Citadel financial malware used in attacking petrochemical companies

A Citadel variant has been used against several Middle Eastern petrochemical companies, marking the first time the financial malware has been found in targeted attacks against companies.

Trusteer, the IBM security firm that made the discovery, declined to identify the companies whose names were found in configuration files in the malware. Trusteer did not know whether the companies' systems were actually infected with the software.

Nevertheless, the finding opens a new chapter in the sophisticated malware typically distributed through phishing attacks launched from botnets of thousands of infected PCs.

Citadel has proven particularly effective in stealing consumers' online banking credentials. Last year, Microsoft reported disrupting nearly 90 percent of Citadel botnets worldwide in a takedown operation that also involved the FBI and partners in technology and financial services.

Citadel's advanced capabilities in evading anti-virus software and stealing data make it particularly useful in targeted attacks against enterprises, Dana Tamir, director of enterprise security at Trusteer, said Tuesday.

"Citadel is highly sophisticated," Tamir said. "Data exfiltration and evasive techniques were added to it, making it a very powerful tool."

The malware is especially good at stealing login credentials from an infected computer's Web browser. The variant analyzed by Trusteer was configured to watch for the login URL of webmail systems.

When a PC user types in his login credentials, the malware grabs the username and password and sends them to its command and control server. From there, the attacker can use the credentials to log into the email account and steal corporate communications.

In addition, the attacker can use Citadel to commandeer an infected computer, providing access to other systems connected to the same network.

Trusteer believes the attackers behind the Citadel variant were going after organizations with infected systems that were already part of a botnet, Tamir said.

The use of botnet-distributed financial malware in targeted attacks is not new. Besides Citadel, Trusteer has found variants of Zeus, SpyEye and Shylock designed to steal corporate data.

"Every customer environment we work with we find variants of either Zeus or Citadel or SpyEye or some other financial malware," Tamir said.

Regions of the world with the highest rates of infection include the United States, the United Kingdom and Saudi Arabia, according to Trusteer. Infection rates in those areas ranged from 0.24 percent to 0.26 percent, based on the number of infected computers per 10,000 machines.

Join the CSO newsletter!

Error: Please check your email address.

Tags applicationscitadel botnetIBMCitadelsoftwarefbidata protectionmalwareTrusteerfinancial malwareMicrosoftsecurity

More about CitadelFBIMicrosoftTrusteer

Show Comments

Featured Whitepapers

Editor's Recommendations

Solution Centres

Stories by Antone Gonsalves

Latest Videos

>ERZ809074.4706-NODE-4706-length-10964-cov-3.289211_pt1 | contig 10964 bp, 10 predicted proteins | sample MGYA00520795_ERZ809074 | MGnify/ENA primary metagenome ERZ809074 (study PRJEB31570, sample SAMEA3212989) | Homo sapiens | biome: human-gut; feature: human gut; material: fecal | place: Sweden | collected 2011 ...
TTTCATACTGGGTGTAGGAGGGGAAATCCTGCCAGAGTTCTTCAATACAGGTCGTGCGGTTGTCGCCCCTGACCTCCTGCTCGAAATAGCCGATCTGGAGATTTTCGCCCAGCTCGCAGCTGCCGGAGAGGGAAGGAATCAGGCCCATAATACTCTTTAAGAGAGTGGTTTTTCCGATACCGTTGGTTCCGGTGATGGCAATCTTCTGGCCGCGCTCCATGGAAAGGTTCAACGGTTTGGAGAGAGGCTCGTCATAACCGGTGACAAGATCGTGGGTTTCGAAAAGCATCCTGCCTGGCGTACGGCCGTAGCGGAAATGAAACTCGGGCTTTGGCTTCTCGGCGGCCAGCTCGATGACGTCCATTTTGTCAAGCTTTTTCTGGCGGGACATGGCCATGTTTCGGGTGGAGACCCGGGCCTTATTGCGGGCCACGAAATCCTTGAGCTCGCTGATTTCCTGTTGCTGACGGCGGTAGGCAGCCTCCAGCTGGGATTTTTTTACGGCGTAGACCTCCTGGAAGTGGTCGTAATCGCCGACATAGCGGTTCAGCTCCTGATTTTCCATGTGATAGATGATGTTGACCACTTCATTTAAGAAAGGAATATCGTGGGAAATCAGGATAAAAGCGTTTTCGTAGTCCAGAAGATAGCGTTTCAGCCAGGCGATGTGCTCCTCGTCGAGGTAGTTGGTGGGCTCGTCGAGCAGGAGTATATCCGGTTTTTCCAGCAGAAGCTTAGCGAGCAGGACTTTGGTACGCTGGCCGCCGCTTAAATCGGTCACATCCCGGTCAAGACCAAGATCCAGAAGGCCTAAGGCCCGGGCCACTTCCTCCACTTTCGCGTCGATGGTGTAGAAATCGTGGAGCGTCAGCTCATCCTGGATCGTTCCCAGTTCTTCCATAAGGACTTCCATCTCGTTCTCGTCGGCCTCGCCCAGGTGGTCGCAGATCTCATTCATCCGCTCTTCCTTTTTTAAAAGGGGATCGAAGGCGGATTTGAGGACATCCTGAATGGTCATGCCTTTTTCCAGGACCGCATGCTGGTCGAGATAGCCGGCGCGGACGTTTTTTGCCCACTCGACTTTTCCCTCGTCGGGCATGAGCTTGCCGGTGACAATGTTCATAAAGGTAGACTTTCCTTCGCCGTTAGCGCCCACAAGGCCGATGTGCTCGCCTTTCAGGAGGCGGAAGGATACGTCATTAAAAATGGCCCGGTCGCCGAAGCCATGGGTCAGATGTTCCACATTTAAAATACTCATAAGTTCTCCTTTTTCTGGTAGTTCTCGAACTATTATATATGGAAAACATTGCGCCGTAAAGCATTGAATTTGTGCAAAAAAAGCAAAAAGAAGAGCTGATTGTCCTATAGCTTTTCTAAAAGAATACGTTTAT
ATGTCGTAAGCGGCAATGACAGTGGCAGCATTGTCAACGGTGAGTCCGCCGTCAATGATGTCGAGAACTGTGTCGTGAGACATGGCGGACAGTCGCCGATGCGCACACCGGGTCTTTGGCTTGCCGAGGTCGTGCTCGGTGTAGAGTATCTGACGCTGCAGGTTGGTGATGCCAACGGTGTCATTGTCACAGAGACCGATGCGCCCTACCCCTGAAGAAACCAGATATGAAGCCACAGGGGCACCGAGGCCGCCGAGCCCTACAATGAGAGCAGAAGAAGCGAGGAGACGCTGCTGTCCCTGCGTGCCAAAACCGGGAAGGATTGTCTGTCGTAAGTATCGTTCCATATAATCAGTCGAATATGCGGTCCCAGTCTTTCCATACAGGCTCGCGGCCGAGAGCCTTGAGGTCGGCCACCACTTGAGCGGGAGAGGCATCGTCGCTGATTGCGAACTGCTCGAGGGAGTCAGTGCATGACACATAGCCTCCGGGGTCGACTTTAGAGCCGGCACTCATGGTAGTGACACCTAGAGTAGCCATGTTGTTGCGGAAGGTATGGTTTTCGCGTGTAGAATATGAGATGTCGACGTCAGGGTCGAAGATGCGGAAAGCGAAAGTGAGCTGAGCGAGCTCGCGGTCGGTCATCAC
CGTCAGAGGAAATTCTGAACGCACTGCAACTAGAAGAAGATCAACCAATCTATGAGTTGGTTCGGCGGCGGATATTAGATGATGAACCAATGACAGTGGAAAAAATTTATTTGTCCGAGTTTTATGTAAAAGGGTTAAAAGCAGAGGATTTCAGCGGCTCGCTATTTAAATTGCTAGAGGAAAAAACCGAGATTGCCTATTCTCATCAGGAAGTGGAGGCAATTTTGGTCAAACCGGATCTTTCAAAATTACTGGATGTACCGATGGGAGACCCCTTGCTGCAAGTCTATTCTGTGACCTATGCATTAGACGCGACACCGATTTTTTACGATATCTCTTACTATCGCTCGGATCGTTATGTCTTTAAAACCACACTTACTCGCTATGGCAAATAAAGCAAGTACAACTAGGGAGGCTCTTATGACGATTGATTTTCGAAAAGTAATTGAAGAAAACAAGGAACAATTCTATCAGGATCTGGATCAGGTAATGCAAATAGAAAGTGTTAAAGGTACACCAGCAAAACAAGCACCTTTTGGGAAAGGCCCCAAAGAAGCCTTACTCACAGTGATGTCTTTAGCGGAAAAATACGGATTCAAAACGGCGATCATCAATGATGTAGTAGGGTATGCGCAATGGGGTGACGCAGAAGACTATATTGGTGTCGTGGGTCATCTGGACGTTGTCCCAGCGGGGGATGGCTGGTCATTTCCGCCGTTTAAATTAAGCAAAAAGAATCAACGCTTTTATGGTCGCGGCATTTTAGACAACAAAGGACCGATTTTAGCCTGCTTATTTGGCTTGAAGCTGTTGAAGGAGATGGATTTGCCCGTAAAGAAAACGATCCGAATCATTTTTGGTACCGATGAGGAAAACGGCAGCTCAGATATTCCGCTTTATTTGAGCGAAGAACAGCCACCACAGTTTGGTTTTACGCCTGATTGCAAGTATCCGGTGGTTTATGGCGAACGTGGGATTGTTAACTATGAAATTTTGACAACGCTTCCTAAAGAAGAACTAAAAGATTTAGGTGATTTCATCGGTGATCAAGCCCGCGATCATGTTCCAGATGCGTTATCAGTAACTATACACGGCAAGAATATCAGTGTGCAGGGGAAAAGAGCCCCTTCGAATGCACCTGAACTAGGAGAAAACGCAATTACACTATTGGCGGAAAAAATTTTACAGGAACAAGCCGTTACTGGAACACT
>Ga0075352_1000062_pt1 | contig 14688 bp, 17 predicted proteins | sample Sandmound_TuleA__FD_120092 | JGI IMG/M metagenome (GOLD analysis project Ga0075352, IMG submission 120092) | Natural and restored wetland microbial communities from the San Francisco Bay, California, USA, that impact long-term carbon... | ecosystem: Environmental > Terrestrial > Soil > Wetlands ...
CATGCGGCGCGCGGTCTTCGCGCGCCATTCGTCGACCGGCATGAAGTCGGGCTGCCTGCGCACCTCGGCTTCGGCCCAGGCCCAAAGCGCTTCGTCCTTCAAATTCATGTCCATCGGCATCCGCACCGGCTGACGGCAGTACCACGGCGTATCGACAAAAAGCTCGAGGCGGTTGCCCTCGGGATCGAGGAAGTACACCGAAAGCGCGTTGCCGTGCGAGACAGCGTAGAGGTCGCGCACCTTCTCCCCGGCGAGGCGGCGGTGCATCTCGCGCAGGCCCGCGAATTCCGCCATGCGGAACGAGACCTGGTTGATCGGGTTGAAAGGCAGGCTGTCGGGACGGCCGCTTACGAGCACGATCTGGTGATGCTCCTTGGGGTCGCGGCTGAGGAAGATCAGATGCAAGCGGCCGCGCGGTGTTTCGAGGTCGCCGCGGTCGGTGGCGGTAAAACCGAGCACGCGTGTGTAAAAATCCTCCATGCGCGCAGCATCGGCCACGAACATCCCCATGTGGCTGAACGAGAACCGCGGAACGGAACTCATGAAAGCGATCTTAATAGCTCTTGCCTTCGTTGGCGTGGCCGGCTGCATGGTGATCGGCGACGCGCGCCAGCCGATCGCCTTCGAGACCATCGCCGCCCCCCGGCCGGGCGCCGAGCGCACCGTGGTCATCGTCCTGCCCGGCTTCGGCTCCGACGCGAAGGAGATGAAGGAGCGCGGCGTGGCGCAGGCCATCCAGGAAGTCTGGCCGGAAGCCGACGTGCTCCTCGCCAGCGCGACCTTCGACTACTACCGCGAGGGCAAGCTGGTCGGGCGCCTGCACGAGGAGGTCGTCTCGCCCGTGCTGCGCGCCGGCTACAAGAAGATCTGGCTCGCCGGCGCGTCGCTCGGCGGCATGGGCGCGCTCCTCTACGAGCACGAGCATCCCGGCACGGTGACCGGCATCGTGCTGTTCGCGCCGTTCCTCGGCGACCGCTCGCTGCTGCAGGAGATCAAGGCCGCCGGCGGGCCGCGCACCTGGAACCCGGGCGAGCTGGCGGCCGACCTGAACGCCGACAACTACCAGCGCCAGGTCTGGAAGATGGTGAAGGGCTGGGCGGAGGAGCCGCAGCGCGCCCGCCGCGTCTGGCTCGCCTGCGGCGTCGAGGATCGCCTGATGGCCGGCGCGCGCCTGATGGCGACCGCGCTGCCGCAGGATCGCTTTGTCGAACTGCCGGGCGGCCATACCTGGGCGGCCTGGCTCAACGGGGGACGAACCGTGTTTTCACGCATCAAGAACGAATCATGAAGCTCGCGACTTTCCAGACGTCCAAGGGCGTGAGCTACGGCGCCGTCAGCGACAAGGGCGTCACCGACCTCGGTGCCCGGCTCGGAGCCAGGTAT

• 150x50

    CSO Webinar: Will your data protection strategy be enough when disaster strikes?

    Speakers: - Paul O’Connor, Engagement leader - Performance Audit Group, Victorian Auditor-General’s Office (VAGO) - Nigel Phair, Managing Director, Centre for Internet Safety - Joshua Stenhouse, Technical Evangelist, Zerto - Anthony Caruana, CSO MC & Moderator

    Play Video

  • 150x50

    CSO Webinar: The Human Factor - Your people are your biggest security weakness

    ​Speakers: David Lacey, Researcher and former CISO Royal Mail David Turner - Global Risk Management Expert Mark Guntrip - Group Manager, Email Protection, Proofpoint

    Play Video

  • 150x50

    CSO Webinar: Current ransomware defences are failing – but machine learning can drive a more proactive solution

    Speakers • Ty Miller, Director, Threat Intelligence • Mark Gregory, Leader, Network Engineering Research Group, RMIT • Jeff Lanza, Retired FBI Agent (USA) • Andy Solterbeck, VP Asia Pacific, Cylance • David Braue, CSO MC/Moderator What to expect: ​Hear from industry experts on the local and global ransomware threat landscape. Explore a new approach to dealing with ransomware using machine-learning techniques and by thinking about the problem in a fundamentally different way. Apply techniques for gathering insight into ransomware behaviour and find out what elements must go into a truly effective ransomware defence. Get a first-hand look at how ransomware actually works in practice, and how machine-learning techniques can pick up on its activities long before your employees do.

    Play Video

  • 150x50

    CSO Webinar: Get real about metadata to avoid a false sense of security

    Speakers: • Anthony Caruana – CSO MC and moderator • Ian Farquhar, Worldwide Virtual Security Team Lead, Gigamon • John Lindsay, Former CTO, iiNet • Skeeve Stevens, Futurist, Future Sumo • David Vaile - Vice chair of APF, Co-Convenor of the Cyberspace Law And Policy Community, UNSW Law Faculty This webinar covers: - A 101 on metadata - what it is and how to use it - Insight into a typical attack, what happens and what we would find when looking into the metadata - How to collect metadata, use this to detect attacks and get greater insight into how you can use this to protect your organisation - Learn how much raw data and metadata to retain and how long for - Get a reality check on how you're using your metadata and if this is enough to secure your organisation

    Play Video

  • 150x50

    CSO Webinar: How banking trojans work and how you can stop them

    CSO Webinar: How banking trojans work and how you can stop them Featuring: • John Baird, Director of Global Technology Production, Deutsche Bank • Samantha Macleod, GM Cyber Security, ME Bank • Sherrod DeGrippo, Director of Emerging Threats, Proofpoint (USA)

    Play Video

More videos

Blog Posts

Market Place